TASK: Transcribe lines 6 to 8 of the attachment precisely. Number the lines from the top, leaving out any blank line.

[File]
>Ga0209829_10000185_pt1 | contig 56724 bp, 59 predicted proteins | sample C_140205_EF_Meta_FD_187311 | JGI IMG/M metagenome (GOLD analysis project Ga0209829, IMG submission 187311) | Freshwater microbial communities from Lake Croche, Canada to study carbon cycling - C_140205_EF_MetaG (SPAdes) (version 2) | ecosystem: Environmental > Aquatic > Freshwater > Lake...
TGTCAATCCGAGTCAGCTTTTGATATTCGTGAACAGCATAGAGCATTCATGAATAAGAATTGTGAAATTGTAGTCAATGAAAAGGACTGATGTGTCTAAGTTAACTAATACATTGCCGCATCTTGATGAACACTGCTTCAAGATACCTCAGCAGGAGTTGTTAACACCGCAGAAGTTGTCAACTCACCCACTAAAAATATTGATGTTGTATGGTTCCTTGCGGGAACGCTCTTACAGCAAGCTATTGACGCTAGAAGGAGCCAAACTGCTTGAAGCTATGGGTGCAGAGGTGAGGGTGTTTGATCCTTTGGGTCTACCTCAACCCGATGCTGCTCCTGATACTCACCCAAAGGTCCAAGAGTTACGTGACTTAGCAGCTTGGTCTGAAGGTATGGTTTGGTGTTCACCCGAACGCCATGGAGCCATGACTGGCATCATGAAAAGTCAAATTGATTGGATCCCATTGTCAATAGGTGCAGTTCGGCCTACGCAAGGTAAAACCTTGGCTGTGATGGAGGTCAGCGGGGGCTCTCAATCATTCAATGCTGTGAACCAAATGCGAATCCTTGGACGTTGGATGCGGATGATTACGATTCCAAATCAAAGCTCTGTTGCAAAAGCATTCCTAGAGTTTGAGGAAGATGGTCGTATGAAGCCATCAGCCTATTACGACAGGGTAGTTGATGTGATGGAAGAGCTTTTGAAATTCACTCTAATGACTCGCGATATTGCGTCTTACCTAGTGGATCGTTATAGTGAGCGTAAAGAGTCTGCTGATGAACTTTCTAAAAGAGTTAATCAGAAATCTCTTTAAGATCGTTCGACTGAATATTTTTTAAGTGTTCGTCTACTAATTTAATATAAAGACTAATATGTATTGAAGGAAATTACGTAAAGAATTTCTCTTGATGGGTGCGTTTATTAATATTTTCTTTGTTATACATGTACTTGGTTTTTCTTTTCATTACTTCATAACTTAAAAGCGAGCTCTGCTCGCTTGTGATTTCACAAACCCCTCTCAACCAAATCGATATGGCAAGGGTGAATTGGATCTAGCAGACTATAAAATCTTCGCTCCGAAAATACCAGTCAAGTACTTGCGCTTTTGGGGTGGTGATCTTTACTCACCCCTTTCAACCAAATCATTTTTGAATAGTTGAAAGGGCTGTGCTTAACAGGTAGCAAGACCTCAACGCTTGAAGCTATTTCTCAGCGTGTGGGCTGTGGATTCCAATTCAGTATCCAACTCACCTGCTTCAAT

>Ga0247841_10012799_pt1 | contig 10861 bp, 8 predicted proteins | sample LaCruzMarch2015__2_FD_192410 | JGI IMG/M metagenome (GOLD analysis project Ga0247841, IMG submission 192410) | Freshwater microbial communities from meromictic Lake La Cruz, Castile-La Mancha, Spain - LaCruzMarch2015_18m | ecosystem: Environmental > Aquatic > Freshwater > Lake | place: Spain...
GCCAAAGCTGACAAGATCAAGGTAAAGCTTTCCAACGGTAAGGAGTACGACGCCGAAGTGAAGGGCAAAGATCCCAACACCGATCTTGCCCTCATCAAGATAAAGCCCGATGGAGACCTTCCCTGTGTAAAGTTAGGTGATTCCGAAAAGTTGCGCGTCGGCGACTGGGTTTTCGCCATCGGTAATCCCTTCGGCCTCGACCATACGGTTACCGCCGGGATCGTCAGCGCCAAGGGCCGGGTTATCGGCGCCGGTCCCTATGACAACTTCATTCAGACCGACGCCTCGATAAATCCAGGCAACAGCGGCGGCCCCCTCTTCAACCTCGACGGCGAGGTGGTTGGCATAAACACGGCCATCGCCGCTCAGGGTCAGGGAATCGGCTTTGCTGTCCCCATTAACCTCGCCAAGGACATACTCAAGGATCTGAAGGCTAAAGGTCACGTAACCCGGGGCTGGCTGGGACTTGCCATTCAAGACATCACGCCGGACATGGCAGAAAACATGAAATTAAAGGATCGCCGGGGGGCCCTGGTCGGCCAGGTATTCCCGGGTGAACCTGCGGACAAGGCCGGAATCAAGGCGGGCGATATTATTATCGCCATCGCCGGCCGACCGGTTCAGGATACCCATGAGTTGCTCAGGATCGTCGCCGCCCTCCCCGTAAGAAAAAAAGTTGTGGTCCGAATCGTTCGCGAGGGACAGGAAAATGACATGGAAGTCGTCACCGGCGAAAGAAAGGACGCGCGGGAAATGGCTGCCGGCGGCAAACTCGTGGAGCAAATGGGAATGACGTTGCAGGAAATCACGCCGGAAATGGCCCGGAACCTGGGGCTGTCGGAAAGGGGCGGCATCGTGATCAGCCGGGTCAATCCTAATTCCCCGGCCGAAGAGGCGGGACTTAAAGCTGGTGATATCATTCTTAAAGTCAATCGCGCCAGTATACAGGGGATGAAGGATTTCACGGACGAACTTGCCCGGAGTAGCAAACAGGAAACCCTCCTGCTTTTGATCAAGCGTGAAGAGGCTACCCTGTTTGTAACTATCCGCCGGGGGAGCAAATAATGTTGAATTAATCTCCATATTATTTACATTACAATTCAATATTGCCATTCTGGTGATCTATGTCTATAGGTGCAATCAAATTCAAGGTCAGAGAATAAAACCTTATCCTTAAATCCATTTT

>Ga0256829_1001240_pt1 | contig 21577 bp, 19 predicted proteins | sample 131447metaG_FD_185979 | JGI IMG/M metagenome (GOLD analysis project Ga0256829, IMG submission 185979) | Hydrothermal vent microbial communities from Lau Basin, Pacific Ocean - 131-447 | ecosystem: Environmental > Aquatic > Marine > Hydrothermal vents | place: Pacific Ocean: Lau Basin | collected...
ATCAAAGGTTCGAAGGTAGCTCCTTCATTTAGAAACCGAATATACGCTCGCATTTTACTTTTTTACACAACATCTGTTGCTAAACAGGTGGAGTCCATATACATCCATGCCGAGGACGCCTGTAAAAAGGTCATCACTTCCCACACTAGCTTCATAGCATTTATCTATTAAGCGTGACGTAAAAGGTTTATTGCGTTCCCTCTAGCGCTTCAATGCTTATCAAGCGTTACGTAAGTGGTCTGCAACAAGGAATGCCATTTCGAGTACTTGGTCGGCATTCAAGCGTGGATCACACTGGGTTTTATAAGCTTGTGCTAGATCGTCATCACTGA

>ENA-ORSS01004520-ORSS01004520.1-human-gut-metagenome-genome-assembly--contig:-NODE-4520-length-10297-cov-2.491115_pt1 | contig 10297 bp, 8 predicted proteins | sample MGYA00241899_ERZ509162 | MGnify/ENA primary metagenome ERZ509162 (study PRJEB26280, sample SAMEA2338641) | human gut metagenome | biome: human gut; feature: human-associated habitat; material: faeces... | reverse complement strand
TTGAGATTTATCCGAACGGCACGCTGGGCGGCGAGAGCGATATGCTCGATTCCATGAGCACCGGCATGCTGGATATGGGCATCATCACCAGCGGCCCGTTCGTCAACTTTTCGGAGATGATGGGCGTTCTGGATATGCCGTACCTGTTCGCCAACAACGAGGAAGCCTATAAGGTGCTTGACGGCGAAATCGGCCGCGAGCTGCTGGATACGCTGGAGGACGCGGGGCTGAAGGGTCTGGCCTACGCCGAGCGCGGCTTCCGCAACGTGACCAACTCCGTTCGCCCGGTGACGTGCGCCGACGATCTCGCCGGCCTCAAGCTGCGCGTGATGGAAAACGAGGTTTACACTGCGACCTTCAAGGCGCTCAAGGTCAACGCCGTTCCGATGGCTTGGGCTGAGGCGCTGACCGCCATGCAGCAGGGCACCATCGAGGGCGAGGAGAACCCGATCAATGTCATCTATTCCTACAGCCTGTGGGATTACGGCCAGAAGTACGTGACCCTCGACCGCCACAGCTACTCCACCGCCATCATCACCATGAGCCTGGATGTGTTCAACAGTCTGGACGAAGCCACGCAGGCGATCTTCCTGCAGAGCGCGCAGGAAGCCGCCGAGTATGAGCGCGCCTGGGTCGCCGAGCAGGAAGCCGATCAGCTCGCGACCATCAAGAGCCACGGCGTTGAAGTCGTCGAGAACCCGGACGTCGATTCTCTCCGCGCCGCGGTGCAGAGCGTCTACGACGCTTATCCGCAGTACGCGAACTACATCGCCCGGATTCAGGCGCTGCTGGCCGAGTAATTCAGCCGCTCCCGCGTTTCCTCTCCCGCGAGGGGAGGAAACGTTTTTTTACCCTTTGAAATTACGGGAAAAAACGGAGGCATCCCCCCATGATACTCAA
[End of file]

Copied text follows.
ATCAAAGGTTCGAAGGTAGCTCCTTCATTTAGAAACCGAATATACGCTCGCATTTTACTTTTTTACACAACATCTGTTGCTAAACAGGTGGAGTCCATATACATCCATGCCGAGGACGCCTGTAAAAAGGTCATCACTTCCCACACTAGCTTCATAGCATTTATCTATTAAGCGTGACGTAAAAGGTTTATTGCGTTCCCTCTAGCGCTTCAATGCTTATCAAGCGTTACGTAAGTGGTCTGCAACAAGGAATGCCATTTCGAGTACTTGGTCGGCATTCAAGCGTGGATCACACTGGGTTTTATAAGCTTGTGCTAGATCGTCATCACTGA

>ENA-ORSS01004520-ORSS01004520.1-human-gut-metagenome-genome-assembly--contig:-NODE-4520-length-10297-cov-2.491115_pt1 | contig 10297 bp, 8 predicted proteins | sample MGYA00241899_ERZ509162 | MGnify/ENA primary metagenome ERZ509162 (study PRJEB26280, sample SAMEA2338641) | human gut metagenome | biome: human gut; feature: human-associated habitat; material: faeces... | reverse complement strand
TTGAGATTTATCCGAACGGCACGCTGGGCGGCGAGAGCGATATGCTCGATTCCATGAGCACCGGCATGCTGGATATGGGCATCATCACCAGCGGCCCGTTCGTCAACTTTTCGGAGATGATGGGCGTTCTGGATATGCCGTACCTGTTCGCCAACAACGAGGAAGCCTATAAGGTGCTTGACGGCGAAATCGGCCGCGAGCTGCTGGATACGCTGGAGGACGCGGGGCTGAAGGGTCTGGCCTACGCCGAGCGCGGCTTCCGCAACGTGACCAACTCCGTTCGCCCGGTGACGTGCGCCGACGATCTCGCCGGCCTCAAGCTGCGCGTGATGGAAAACGAGGTTTACACTGCGACCTTCAAGGCGCTCAAGGTCAACGCCGTTCCGATGGCTTGGGCTGAGGCGCTGACCGCCATGCAGCAGGGCACCATCGAGGGCGAGGAGAACCCGATCAATGTCATCTATTCCTACAGCCTGTGGGATTACGGCCAGAAGTACGTGACCCTCGACCGCCACAGCTACTCCACCGCCATCATCACCATGAGCCTGGATGTGTTCAACAGTCTGGACGAAGCCACGCAGGCGATCTTCCTGCAGAGCGCGCAGGAAGCCGCCGAGTATGAGCGCGCCTGGGTCGCCGAGCAGGAAGCCGATCAGCTCGCGACCATCAAGAGCCACGGCGTTGAAGTCGTCGAGAACCCGGACGTCGATTCTCTCCGCGCCGCGGTGCAGAGCGTCTACGACGCTTATCCGCAGTACGCGAACTACATCGCCCGGATTCAGGCGCTGCTGGCCGAGTAATTCAGCCGCTCCCGCGTTTCCTCTCCCGCGAGGGGAGGAAACGTTTTTTTACCCTTTGAAATTACGGGAAAAAACGGAGGCATCCCCCCATGATACTCAA